Best 6L6/KT66 for my Bassman 135?

Discussion in 'Amps and Cabs [BG]' started by BassGreaser, Jul 13, 2005.

  1. BassGreaser


    Aug 22, 2002
    Austin, TX
    I'm looking at new power tubes for my Bassman 135 as it still has it has some old cheap chinesse tubes in it. What are some of the best 6L6's, or KT66's tube for this head?
  2. Rockbobmel

    Rockbobmel Supporting Member

  3. I use EH or JJ most of the time. But they aren't the best, just good tubes reasonably priced. If I wanted the best I would be saving up the bucks for some NOS Mullard, or JAN Phillips or RCAs or GEs. If you want the best, check out this website
  4. anyonefortennis

    anyonefortennis Supporting Member

    Jun 28, 2005
    Lincoln, NE
    HP Groove Tubes for Kt-66. They have alil extra oomph for bass.
  5. BassGreaser


    Aug 22, 2002
    Austin, TX
  6. The 0x

    The 0x

    Aug 24, 2003
    Timonium, MD
    Don't use Groove Tubes 6L6s in there. I had them in there and they fried in under a year. That bassman 135 was really hard on tubes. I do regret selling it, though. :bawl:
  7. DaveMcLain


    Jun 19, 2005
    Cuba MO
    I would use the Groove Tubes 6L6GE, that's their own version of the GE 6L6 from years ago, I think it's the best avaliable right now. Groove Tubes bought the tooling when GE closed it's tube factory in Owensboro KY and they now produce the tubes in their own factory in the US. Right now I think the only models they make are the 6L6GE and the 6CA7. There are many other 6L6's that Groove Tubes sells including Chinese, Russian and Slovakian but the GE version is the real deal..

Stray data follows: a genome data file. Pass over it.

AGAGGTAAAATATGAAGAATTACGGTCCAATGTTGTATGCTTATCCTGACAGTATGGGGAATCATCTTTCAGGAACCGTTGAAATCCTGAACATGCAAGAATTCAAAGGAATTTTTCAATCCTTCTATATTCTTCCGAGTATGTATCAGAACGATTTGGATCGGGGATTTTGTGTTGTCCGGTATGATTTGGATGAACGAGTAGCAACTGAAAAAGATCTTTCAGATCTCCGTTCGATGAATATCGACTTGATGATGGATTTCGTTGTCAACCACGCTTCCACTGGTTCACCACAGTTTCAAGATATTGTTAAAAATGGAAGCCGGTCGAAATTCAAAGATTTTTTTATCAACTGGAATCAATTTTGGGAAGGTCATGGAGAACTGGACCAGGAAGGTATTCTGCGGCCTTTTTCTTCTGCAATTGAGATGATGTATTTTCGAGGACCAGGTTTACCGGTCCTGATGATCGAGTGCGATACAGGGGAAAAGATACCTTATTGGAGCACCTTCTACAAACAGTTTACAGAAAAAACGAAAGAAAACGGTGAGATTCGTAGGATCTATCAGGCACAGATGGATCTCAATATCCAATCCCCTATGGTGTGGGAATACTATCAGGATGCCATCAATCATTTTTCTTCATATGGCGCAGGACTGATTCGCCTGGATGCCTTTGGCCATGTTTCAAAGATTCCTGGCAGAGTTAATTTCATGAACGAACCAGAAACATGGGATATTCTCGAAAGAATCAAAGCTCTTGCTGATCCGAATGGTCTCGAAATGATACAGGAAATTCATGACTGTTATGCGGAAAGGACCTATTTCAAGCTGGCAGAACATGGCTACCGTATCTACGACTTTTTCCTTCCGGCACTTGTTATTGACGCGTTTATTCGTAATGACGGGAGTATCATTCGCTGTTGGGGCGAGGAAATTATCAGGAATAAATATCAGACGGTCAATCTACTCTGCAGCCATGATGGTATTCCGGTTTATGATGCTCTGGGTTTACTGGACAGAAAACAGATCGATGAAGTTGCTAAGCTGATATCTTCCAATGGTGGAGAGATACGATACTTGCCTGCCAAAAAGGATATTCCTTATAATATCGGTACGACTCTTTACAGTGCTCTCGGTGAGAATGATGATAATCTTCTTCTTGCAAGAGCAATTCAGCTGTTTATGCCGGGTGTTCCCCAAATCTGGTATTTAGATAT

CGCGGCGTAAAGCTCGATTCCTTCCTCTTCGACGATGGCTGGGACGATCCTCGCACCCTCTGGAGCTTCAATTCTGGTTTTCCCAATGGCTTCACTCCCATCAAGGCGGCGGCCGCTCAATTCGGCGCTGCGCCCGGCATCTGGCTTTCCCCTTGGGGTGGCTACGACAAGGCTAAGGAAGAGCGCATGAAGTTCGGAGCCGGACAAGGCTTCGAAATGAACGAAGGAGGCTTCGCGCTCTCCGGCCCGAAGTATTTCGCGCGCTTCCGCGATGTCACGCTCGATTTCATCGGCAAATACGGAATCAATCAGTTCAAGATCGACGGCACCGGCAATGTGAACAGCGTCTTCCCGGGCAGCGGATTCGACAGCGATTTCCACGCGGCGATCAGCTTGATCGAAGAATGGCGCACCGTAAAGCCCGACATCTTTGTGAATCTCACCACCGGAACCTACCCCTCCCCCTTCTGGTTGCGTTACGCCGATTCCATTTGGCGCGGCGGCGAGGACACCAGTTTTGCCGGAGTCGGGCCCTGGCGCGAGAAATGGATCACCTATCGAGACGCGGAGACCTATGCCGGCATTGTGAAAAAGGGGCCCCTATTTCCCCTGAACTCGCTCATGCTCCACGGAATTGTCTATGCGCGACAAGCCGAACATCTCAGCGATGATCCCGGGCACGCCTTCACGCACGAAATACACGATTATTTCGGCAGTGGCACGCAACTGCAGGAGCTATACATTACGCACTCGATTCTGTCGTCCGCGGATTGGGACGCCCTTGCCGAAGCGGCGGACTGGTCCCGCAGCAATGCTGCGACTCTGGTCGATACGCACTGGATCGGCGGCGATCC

In our Marshall amps I'm using their version of the KT66, the KT66HP. This tube is only avaliable from Groove Tubes and is made in Russia on their own tooling. The bottles are huge and they might not fit in your Fender, it might pay to measure and then e-mail Myles Rose and ask him if they will fit or not, if so, they will sound great and they will handle the over 500 volt B+ of that amp ok, as will the 6L6GE.

    Your Bassman probably came with the old Sylvania STR 6L6, I think it was the STR 687. An STR was a "special tube request" designation and those were designed for Fender and designed to be used in guitar amps esspecially combos. In my opinion they were the BEST 6L6 in a Twin Reverb or bass amp but finding new ones today would be pretty tough. Peavey, Mesa and others also sold that tube before about 1994 when the supply ran out.

    I used to say the Sevetlana 6L6 was most like the Sylvania STR tube and before 2002 they were, but not any more. The Peavey power amp that I was using back then came with the Sylvanias(1993) and I tried lots of different output tubes in that amp, Chineese, straight bottle and "coke", Tesla 6L6 and Sevetlana in about 1997. They sounded awesome and they lasted a long time, about as good as the Sylvanias that were OEM.

  8. That's what they want people to think, but the tubes are made in China. If you'll notice, they say the tube is either 90 or 95% US content depending on how bold they feel that day.